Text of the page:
“The binding contains some fragments of receipts from the nuns. Both the front and back of the book contains sheets from the 13th-century compotus rolls of Lacock which record both expenses and receipts, including the sale of wool. That shows us that the book, even if not written at Lacock was probably bound here.”

The book was already known to the Trust and had passed down through generations of the Talbot family who lived at the abbey. It was put up for sale and was bought by the National Trust at auction at Christies.

Lacock Abbey was founded in 1232 by Ela, Countess of Salisbury. Although there were rarely more than 20 or so nuns in the convent, the abbey held significant land in the region, including pastures used for farming and wool production.

The end for the abbey came when it was closed down in 1539. The buildings were bought by William Sharington who converted the abbey to a house and built the octagonal tower – preserving the medieval cloisters.

Quenching your thirst for Lacock Abbey’s history

A new room has been opened for the first time for visitors to Lacock Abbey along with extra information revealing more of the history of the medieval cloisters through new information panels and discovery maps.

(c) National Trust / SWNS

The National Trust has opened the old wine cellar of Lacock Abbey, a room which was originally part of the medieval cloisters and which still shows traces of earlier history.

The team at Lacock believe that this room was created by partitioning off the adjacent Servant’s Hall in the early 1800s. There is also evidence that this bigger room would have served as accommodation to ‘lower class’ visitors of the abbey, in the more class conscious medieval times, while ‘superior visitors’ would have resided on the upper floor near the Abbess’s suite of rooms.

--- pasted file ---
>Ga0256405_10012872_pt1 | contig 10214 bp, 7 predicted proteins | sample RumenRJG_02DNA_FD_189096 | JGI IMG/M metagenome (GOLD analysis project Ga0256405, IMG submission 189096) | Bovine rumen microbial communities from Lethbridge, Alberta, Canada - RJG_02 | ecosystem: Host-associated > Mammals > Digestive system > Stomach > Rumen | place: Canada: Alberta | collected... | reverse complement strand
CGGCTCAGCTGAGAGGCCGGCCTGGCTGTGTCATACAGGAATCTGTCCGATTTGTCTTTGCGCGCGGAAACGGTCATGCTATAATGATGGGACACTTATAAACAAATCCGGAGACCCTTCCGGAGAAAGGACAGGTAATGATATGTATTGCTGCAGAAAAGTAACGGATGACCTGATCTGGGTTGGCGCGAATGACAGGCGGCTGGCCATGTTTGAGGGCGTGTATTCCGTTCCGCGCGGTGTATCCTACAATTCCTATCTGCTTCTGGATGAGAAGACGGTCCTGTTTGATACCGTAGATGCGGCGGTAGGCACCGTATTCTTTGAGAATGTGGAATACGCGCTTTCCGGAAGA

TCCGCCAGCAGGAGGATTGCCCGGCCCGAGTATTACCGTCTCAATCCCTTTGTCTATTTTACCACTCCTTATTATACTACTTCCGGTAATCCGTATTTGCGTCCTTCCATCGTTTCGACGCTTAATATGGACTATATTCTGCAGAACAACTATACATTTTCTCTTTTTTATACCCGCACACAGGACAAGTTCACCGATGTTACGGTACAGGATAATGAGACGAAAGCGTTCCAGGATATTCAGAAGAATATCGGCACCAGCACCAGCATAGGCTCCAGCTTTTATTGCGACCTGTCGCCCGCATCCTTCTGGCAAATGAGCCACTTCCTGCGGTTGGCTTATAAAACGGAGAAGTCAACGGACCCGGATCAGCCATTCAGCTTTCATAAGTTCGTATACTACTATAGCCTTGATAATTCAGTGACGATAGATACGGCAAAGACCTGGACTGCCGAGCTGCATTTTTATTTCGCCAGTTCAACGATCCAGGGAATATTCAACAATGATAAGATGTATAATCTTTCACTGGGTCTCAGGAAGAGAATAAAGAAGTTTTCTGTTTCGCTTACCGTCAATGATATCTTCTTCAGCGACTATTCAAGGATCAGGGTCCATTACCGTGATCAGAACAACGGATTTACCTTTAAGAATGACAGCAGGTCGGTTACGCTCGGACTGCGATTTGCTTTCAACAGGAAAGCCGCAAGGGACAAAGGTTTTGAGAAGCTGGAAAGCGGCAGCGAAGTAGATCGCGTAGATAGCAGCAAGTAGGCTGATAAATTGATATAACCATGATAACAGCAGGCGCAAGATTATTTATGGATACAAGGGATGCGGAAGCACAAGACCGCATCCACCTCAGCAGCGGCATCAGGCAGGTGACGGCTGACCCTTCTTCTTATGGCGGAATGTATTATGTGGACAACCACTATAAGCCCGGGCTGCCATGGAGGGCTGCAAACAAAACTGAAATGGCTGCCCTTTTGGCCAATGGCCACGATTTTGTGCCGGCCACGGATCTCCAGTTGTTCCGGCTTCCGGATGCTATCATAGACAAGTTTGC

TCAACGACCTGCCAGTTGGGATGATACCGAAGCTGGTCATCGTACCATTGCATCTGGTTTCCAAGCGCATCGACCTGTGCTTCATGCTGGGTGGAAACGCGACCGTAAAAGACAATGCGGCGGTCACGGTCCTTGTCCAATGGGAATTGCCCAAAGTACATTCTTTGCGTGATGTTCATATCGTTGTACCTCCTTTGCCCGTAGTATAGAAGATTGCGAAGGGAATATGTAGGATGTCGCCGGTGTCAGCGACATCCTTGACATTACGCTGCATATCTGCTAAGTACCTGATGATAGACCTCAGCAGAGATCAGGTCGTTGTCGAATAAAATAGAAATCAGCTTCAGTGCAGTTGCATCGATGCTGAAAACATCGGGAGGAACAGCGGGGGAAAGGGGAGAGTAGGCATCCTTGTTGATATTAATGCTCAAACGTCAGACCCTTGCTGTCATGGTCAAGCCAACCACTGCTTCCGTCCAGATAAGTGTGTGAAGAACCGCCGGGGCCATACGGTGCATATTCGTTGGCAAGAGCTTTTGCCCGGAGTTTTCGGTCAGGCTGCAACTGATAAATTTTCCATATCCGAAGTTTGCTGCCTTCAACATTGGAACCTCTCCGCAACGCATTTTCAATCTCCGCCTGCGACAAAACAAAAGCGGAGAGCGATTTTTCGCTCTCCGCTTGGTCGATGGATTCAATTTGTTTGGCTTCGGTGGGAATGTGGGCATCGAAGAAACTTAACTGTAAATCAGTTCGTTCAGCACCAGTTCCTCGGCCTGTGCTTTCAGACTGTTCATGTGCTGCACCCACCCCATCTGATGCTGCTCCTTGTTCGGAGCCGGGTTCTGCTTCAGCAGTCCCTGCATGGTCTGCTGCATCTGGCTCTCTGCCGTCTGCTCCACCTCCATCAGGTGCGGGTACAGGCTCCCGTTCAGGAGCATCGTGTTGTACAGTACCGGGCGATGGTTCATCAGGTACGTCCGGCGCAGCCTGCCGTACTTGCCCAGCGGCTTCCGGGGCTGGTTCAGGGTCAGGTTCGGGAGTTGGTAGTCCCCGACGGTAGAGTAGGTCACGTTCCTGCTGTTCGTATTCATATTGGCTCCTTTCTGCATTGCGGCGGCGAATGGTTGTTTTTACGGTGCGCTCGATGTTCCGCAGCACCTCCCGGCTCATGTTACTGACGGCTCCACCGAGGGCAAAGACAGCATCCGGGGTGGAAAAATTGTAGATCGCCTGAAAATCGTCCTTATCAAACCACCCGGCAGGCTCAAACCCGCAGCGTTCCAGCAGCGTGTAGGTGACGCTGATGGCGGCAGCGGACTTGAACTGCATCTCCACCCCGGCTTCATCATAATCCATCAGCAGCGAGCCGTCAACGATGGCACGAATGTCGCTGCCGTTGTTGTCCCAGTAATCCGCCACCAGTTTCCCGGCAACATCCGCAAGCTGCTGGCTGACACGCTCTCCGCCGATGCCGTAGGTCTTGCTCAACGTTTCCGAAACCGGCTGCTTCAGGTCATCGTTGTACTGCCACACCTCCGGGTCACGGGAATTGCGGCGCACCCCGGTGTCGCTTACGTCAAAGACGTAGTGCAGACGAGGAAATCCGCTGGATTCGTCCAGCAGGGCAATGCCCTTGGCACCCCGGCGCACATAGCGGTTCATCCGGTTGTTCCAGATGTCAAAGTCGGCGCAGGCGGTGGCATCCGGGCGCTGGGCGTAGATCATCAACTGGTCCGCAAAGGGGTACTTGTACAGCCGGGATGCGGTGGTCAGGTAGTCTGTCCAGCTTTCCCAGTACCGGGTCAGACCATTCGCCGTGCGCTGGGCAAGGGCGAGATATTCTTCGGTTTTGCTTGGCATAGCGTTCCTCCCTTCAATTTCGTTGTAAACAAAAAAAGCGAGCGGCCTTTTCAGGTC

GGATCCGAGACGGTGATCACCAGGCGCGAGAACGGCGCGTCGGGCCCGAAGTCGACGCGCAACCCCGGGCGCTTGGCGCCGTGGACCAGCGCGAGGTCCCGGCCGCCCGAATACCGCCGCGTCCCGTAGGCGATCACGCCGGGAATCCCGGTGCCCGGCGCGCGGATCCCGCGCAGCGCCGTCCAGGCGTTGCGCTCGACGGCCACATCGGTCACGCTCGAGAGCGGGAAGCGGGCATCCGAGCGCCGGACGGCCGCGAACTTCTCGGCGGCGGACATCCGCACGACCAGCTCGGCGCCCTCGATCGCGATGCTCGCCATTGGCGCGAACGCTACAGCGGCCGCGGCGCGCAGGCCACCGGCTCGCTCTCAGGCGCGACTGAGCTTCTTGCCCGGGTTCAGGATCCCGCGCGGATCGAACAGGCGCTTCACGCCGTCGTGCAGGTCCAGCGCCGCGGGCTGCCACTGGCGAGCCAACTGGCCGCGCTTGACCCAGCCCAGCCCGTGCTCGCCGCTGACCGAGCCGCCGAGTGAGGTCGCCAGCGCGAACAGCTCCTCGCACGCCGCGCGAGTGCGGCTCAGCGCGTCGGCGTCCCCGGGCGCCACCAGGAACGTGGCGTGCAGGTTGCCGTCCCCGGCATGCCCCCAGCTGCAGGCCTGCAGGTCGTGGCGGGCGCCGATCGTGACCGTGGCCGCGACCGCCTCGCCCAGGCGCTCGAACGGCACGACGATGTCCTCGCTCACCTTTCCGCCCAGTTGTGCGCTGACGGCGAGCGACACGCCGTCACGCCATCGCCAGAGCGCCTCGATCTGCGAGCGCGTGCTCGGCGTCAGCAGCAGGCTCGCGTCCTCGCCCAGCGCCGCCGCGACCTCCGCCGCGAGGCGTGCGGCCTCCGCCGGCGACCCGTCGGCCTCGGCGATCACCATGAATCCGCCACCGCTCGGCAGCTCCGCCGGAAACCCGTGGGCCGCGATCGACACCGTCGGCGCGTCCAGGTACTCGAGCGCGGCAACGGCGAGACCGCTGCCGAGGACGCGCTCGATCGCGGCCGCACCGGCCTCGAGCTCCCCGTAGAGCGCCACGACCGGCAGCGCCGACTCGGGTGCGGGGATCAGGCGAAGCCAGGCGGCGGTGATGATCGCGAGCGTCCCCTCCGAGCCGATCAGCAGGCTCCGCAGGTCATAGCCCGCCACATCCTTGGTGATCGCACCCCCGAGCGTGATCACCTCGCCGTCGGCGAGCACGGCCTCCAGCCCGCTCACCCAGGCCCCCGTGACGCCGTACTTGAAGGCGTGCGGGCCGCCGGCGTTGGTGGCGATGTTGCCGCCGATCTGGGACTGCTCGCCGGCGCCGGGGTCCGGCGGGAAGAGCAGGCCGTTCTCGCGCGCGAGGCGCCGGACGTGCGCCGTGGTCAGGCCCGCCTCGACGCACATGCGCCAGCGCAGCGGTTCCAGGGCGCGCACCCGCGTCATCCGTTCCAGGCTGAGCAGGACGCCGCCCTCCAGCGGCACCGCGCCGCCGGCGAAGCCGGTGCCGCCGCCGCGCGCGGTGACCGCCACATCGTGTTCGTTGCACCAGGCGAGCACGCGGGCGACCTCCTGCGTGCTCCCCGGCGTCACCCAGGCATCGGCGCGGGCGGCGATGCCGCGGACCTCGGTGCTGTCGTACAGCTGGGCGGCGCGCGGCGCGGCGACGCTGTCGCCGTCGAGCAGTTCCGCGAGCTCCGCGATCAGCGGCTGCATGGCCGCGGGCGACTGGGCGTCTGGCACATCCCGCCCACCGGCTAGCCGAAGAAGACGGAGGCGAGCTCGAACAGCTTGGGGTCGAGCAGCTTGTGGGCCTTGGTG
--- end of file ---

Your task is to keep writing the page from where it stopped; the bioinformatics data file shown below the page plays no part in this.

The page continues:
Sonia Jones, House and Collection Manager of Lacock Abbey: “It’s wonderful to be able to open this room to the public for the first time; not only will it enhance the experience of visitors to the furnished Abbey Rooms, but the wine cellar is also another part of the abbey where it’s possible to see the layers of architectural history that subtly reminds us how the use of the building has changed over the last 800 years.”

(c) National Trust / SWNS

House Manager Sonia Jones putting the final touches to the wine cellar at Lacock Abbey which has just been opened to the public for the first time.

In the early eighteenth century the residents of the abbey decided to turn this room into a wine cellar. The room is partly underground and the lack of natural light makes it humid, cool and dark, ideal conditions to store wine. However, the installation of heating pipes in 1876 meant that the temperature rose in the room – nice and cosy for the occupants but not ideal for wine.

More evidence of the Talbot family and their life has been discovered by the Conservation team last winter as they were cataloguing family heirlooms and an exhibition of children’s toys and clothes has gone on display in the abbey for the first time, bringing visitors closer to the former residents and life in the early twentieth century.